Prioritizing computer security controls for home users
- Subject Areas
- Computer Education, Computer Networks and Communications, Security and Privacy
- Security Controls, Home Computing, Home cyber security, Security Prioritization, Multi Criteria Decision Making
- © 2019 Fanelli et al.
- This is an open access article distributed under the terms of the Creative Commons Attribution License, which permits unrestricted use, distribution, reproduction and adaptation in any medium and for any purpose provided that it is properly attributed. For attribution, the original author(s), title, publication source (PeerJ Preprints) and either DOI or URL of the article must be cited.
- Cite this article
- 2019. Prioritizing computer security controls for home users. PeerJ Preprints 7:e27540v1 https://doi.org/10.7287/peerj.preprints.27540v1
Hundreds of thousands of home users are victimized by cyber-attacks every year. Most experts agree that average home users are not doing enough to protect their computers and their information from cyber-attacks. Improperly managed home computers can lead to individuals losing data, systems performing slowly, loss of identity, and ransom payments; en masse attacks can act in concert to infect personal computers in business and government. Currently, home users receive conflicting guidance for a complicated terrain, often in the form of anecdotal 'Top 10' lists, that is not appropriate for their specific needs, and in many instances, users ignore all guidance. Often, these popular ‘Top 10’ lists appear to be based solely on opinion. Ultimately, we asked ourselves the following: how can we provide home users with better guidance for determining and applying appropriate security controls that meet their needs and can be verified by the cyber security community? In this paper, we propose a methodology for determining and prioritizing the most appropriate security controls for home computing. Using Multi Criteria Decision Making (MCDM) and subject matter expertise, we identify, analyze and prioritize security controls used by government and industry to determine which controls can substantively improve home computing security. We apply our methodology using examples to demonstrate its benefits.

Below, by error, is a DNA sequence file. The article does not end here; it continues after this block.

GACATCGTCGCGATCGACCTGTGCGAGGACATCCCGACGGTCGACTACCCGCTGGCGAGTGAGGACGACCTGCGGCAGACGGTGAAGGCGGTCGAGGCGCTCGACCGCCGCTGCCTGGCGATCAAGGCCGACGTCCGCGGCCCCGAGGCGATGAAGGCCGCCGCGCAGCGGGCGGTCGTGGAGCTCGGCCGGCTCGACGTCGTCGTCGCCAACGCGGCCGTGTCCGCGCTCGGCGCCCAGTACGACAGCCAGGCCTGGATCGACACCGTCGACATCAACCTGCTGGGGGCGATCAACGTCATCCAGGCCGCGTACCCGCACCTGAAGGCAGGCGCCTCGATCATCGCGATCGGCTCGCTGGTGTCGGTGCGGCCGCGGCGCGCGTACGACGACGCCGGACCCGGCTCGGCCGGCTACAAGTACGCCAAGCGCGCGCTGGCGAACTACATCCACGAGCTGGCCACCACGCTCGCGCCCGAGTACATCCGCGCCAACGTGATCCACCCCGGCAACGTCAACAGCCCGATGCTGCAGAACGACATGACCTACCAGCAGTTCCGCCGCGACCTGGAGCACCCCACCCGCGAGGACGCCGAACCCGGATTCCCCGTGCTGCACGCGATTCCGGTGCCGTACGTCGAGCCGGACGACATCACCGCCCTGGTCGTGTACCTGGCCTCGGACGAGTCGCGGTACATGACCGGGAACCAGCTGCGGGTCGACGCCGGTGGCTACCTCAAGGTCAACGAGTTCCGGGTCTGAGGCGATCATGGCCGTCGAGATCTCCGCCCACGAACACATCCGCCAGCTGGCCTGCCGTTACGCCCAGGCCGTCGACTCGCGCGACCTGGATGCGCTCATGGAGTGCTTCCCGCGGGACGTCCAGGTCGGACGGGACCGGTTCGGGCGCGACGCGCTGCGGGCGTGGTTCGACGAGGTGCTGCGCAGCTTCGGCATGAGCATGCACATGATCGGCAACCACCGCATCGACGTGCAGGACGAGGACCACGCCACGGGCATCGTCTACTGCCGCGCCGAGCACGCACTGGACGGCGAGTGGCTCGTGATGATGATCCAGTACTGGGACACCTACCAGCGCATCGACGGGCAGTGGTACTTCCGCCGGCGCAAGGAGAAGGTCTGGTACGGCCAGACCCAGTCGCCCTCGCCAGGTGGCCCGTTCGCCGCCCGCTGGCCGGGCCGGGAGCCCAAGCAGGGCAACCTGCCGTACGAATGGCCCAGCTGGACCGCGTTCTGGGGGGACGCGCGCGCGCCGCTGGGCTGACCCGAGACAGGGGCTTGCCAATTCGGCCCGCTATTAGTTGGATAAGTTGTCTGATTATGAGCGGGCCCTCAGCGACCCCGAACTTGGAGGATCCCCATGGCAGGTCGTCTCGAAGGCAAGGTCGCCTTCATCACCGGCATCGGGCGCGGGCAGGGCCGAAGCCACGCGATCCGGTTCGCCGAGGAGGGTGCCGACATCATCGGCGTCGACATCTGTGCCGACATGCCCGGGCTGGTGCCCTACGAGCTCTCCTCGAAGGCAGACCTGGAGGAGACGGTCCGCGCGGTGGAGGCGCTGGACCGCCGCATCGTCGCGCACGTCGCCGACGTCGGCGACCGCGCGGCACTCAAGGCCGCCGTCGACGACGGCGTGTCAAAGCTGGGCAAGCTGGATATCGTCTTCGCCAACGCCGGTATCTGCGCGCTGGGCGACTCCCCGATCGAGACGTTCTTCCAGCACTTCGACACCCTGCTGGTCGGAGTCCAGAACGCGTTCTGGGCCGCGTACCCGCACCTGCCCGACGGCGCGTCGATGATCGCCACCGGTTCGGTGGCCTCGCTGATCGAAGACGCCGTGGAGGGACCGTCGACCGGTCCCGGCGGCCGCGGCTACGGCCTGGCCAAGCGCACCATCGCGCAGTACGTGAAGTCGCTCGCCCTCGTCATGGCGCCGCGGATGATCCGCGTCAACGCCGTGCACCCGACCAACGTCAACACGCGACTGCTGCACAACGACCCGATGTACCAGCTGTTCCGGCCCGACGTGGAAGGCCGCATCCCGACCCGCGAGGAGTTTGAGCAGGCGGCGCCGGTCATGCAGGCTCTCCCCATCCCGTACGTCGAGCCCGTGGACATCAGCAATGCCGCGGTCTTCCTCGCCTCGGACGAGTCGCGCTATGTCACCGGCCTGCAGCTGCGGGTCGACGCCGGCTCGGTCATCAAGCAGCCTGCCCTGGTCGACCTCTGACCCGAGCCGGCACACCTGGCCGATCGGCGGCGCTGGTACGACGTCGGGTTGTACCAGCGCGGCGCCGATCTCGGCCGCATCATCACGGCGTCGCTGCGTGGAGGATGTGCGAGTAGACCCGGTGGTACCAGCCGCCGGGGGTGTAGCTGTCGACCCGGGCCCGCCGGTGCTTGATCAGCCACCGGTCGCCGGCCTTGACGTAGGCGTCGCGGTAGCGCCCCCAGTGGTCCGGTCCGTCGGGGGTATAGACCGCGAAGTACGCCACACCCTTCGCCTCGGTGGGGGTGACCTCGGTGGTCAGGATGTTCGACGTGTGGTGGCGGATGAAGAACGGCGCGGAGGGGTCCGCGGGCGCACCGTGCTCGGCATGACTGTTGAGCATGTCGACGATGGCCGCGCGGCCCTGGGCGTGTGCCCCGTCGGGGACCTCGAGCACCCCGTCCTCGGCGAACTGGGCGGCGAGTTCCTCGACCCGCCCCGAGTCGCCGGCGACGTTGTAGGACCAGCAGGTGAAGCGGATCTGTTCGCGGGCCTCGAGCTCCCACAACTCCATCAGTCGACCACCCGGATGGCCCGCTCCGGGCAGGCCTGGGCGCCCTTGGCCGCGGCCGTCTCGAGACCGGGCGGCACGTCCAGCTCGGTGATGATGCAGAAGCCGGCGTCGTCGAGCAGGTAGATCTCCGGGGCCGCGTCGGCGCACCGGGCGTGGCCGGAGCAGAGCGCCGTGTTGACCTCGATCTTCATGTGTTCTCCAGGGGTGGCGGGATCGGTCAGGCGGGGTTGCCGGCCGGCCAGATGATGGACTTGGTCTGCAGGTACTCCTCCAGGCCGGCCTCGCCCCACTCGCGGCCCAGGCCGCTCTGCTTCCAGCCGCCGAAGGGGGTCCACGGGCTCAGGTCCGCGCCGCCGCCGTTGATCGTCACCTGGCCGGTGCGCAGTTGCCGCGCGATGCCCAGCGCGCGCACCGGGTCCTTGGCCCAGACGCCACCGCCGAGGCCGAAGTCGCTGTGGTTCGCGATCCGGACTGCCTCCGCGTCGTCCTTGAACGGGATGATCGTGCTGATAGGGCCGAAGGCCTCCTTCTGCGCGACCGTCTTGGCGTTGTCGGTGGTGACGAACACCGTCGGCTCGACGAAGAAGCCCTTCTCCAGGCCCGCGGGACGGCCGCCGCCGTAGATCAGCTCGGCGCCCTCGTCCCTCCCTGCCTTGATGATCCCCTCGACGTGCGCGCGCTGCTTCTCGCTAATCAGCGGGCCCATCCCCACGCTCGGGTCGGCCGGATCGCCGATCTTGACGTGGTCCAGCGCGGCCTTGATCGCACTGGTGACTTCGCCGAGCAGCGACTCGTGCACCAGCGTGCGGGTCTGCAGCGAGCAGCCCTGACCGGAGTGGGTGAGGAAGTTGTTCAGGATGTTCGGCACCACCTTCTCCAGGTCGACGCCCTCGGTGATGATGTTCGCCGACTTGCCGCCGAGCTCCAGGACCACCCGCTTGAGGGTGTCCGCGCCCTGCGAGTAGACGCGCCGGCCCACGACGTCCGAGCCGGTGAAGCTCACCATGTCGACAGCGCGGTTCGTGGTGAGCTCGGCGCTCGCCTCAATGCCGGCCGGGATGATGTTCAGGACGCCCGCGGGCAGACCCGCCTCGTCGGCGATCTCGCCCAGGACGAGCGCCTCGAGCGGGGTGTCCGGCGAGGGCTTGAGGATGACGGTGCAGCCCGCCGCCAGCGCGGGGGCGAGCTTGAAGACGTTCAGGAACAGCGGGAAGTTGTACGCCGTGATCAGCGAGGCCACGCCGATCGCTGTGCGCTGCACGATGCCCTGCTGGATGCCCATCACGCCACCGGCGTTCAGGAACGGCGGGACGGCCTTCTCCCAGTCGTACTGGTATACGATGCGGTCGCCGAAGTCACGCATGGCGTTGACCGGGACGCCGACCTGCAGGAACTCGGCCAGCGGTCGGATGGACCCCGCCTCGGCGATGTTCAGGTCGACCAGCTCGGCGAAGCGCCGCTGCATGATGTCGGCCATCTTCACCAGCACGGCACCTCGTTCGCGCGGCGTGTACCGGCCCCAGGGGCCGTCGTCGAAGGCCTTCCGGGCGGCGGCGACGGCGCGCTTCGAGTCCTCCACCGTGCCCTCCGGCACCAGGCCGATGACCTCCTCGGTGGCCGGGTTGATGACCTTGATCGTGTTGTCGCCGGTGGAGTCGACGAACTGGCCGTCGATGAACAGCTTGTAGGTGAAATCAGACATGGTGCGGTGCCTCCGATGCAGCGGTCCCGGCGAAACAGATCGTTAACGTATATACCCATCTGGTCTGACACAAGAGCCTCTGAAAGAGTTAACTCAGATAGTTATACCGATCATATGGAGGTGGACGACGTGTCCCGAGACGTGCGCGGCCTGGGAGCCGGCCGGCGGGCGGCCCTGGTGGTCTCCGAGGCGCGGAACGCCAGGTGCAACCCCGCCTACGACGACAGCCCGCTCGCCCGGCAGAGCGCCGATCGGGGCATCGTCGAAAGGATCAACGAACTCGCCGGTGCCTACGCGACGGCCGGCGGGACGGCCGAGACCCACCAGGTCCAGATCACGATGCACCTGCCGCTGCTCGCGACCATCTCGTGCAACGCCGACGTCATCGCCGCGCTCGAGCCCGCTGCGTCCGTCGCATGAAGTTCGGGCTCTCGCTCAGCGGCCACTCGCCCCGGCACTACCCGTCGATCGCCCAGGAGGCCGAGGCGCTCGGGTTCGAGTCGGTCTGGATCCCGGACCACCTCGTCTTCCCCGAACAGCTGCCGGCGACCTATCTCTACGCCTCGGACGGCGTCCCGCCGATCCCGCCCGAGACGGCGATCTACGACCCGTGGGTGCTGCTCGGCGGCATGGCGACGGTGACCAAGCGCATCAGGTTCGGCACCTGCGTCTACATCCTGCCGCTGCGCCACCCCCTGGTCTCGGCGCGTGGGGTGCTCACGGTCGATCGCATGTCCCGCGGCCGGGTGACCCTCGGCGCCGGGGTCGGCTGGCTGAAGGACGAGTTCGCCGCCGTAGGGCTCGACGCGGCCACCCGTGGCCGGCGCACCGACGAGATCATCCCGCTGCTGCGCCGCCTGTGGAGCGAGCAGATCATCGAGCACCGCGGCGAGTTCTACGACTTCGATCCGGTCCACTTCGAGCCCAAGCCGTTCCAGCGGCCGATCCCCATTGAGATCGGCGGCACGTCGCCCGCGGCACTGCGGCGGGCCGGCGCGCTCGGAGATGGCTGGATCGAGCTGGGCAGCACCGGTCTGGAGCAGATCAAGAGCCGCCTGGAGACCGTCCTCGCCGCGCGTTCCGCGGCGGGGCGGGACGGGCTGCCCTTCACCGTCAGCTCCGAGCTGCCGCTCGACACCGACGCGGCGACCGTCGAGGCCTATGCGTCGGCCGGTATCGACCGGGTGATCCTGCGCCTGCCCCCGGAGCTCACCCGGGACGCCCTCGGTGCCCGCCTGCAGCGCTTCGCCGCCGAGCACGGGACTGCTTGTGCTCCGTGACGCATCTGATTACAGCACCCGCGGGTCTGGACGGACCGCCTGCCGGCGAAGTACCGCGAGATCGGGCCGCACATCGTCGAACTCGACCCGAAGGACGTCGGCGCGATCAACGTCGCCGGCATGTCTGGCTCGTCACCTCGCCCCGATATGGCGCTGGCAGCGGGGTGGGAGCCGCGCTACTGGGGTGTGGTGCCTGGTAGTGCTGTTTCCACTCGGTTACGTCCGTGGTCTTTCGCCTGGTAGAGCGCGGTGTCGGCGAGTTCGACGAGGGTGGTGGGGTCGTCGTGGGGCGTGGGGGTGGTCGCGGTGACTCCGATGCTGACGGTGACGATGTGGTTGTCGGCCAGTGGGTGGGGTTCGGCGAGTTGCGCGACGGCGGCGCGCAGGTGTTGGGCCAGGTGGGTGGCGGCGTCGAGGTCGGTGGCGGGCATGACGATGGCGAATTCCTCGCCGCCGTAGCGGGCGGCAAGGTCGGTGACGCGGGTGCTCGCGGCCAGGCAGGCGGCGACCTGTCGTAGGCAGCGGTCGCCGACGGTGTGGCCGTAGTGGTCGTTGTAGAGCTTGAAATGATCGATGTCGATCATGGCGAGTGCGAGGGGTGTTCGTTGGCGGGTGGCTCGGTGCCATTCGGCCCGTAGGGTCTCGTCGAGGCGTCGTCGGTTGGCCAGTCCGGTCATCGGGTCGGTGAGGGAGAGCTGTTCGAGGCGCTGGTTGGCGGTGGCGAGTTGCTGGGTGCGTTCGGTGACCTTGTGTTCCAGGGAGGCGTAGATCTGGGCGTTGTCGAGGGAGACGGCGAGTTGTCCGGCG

This is a submission to PeerJ Computer Science for review.